Like love and hate, violence is somewhat a subjective matter. Though peace is preferred over violence, one does not exist without the other. Peace lives inside of violence like a caged dove, and until someone steps forward to set it free, violence prevails. Peace is more than an action or a state of mind. It’s a way of life, and requires unity of civilly engaged people. There is strength in community, like a flock of doves we coalesce to share a nonviolent way of living.
Zoom Info

Tied for third place are:

Andrew James with A Moment of Silence

NOISE – Sojourner Truth once said, “… where there is so much racket there must be something out of kilter.” Society and its safety is “out of kilter”. When crimes are committed they are used as a means of silence, but everything comes to light. The people are restless to gain their rights or the justice they deserve, but when society or individuals try to compress them it makes things worse. Violence has a message which everyone can hear, no one is safe. No one can hide the anxiety, fear, shame, anger and hurt we all face. Everything has a sound heard around the world.

But, there is another sound which is so unique – SILENCE. Silence, everything is calm. We come to our senses and as a people we unite. Peace is never forced but cool, calm and collected. We are not at the mercy of peace but on the same level where we can express ourselves to the fullest. Under violence one tries to be powerful over society (and fails) but in peace we are united. Silence is one of the best weapons against injustice. Yet, sound and silence cannot exist without one another.

And Patricia Persaud

Like love and hate, violence is somewhat a subjective matter. Though peace is preferred over violence, one does not exist without the other. Peace lives inside of violence like a caged dove, and until someone steps forward to set it free, violence prevails. Peace is more than an action or a state of mind. It’s a way of life, and requires unity of civilly engaged people. There is strength in community, like a flock of doves we coalesce to share a nonviolent way of living.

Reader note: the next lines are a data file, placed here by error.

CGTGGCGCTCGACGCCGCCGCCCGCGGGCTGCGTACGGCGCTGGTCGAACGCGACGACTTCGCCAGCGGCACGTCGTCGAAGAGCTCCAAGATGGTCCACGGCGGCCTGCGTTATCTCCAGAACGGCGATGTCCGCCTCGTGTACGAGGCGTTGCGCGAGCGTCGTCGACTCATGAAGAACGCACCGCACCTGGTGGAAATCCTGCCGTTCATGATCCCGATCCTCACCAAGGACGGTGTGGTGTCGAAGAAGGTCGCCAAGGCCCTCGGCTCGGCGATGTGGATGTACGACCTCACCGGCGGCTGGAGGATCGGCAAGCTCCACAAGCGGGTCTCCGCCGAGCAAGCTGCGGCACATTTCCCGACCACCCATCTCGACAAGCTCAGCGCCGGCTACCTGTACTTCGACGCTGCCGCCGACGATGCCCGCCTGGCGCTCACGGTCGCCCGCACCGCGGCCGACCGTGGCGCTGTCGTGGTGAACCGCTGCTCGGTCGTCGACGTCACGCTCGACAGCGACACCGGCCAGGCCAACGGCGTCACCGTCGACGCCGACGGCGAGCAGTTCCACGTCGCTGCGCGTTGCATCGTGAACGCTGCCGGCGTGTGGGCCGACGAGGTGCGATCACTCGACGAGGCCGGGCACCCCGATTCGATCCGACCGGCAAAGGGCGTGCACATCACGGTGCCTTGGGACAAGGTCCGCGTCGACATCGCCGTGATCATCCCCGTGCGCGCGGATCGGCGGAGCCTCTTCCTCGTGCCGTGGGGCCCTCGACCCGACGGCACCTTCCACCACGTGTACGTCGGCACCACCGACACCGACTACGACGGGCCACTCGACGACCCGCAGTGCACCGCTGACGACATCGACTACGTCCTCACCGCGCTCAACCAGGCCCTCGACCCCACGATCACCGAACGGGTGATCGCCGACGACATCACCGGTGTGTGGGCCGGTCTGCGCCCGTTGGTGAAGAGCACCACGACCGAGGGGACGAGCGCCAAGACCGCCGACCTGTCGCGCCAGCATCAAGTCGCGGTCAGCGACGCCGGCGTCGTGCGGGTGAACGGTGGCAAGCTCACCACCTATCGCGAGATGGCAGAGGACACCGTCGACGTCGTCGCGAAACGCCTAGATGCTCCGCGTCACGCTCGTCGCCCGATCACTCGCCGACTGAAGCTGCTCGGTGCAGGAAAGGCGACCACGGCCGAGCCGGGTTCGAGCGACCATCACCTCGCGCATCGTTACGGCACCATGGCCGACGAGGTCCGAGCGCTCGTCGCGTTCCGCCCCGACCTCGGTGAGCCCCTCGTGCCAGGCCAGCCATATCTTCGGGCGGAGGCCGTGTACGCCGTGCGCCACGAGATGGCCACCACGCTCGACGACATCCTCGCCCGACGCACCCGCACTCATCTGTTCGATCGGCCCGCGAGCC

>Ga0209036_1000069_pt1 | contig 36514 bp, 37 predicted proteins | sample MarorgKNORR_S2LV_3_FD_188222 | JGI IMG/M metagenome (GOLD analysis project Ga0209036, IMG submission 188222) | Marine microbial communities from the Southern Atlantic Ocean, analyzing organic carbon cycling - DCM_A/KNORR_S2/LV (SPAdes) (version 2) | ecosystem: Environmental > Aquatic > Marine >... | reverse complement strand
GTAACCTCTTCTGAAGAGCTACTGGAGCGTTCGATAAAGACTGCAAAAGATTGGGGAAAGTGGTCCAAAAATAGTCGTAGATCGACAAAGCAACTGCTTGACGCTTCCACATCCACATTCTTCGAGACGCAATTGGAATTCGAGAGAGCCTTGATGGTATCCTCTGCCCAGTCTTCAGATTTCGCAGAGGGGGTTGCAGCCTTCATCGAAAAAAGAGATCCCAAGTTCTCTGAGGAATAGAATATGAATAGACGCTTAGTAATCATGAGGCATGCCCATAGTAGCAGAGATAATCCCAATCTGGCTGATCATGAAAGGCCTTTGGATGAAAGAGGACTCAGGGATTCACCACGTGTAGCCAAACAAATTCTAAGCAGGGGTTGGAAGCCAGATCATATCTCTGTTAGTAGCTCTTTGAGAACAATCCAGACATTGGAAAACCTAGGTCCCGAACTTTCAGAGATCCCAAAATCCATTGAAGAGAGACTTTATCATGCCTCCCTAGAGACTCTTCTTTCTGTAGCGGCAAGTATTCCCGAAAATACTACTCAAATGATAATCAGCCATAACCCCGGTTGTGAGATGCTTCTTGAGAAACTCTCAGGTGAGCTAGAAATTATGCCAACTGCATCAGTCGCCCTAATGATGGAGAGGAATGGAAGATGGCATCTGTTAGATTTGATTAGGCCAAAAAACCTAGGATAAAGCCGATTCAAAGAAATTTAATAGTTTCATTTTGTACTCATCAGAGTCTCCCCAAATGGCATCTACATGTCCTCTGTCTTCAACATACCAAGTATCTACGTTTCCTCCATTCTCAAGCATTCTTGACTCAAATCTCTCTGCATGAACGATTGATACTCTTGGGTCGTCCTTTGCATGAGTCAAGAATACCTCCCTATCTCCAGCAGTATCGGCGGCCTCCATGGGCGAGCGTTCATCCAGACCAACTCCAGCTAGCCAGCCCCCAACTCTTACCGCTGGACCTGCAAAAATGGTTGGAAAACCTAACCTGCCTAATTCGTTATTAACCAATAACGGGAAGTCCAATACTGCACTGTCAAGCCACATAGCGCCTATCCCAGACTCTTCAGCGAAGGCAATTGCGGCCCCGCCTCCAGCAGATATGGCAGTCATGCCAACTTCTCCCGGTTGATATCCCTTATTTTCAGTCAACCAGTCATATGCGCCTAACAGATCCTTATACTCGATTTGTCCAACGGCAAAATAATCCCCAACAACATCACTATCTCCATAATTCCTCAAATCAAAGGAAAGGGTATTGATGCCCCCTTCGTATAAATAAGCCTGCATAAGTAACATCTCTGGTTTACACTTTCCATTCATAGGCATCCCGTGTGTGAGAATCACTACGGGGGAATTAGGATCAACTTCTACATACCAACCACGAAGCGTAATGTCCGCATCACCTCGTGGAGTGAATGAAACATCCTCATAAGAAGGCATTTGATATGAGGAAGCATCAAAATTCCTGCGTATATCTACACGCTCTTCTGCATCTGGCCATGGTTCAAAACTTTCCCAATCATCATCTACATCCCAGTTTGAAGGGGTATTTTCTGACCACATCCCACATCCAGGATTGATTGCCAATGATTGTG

Contest Results Coming Soon!

Congratulations to all the winners of our Arts to End Violence youth contest (which we’ll be announcing later this afternoon).

First, second, and third prize winners can pick up their prizes at our office at 256 Kingston Avenue.

Please confirm with Marlies (talaym@crownheights.org) that you are accepting and picking up your prize before you come by.

All other artists can pick up their work at 256 Kingston Avenue within the next three weeks. Thank you to everyone for your participation!

By youth artist, Dean Brown. 
This piece has been hung. The whole show is hung. It’s opening tonight! Come see what our local artists have created. Come build community. Come celebrate Crown Heights. See you all there!!
Zoom Info
Camera
Canon EOS 5D Mark III
ISO
1600
Aperture
f/3.5
Exposure
1/80th
Focal Length
40mm

By youth artist, Dean Brown. 

This piece has been hung. The whole show is hung. It’s opening tonight! Come see what our local artists have created. Come build community. Come celebrate Crown Heights. See you all there!!

This piece is by one of our youth contributors, Michael Ortega.
Come meet Michael and the rest of the artists; come build community; come talk change; come make it all happen with us!!
On Thursday night. In less than a week.
Arts to End Violence. Opening night.
Zoom Info
Camera
Canon EOS 5D Mark III
ISO
1600
Aperture
f/4
Exposure
1/80th
Focal Length
48mm

This piece is by one of our youth contributors, Michael Ortega.

Come meet Michael and the rest of the artists; come build community; come talk change; come make it all happen with us!!

On Thursday night. In less than a week.

Arts to End Violence. Opening night.

Ernest, by Evan Schwartz

Evan is an art teacher who has spent the past ten years working for the Department of Education. He creates portraits of students he’s worked with, using collage, acrylic, polyurethane resin, and found materials. Evan’s work will be featured at our gallery opening on May 22nd at 1160 St. Johns Place. Evan will be there and so should you!!
Zoom Info
Camera
Canon EOS 5D Mark III
ISO
1600
Aperture
f/4
Exposure
1/80th
Focal Length
49mm

Ernest, by Evan Schwartz

Evan is an art teacher who has spent the past ten years working for the Department of Education. He creates portraits of students he’s worked with, using collage, acrylic, polyurethane resin, and found materials. Evan’s work will be featured at our gallery opening on May 22nd at 1160 St. Johns Place. Evan will be there and so should you!!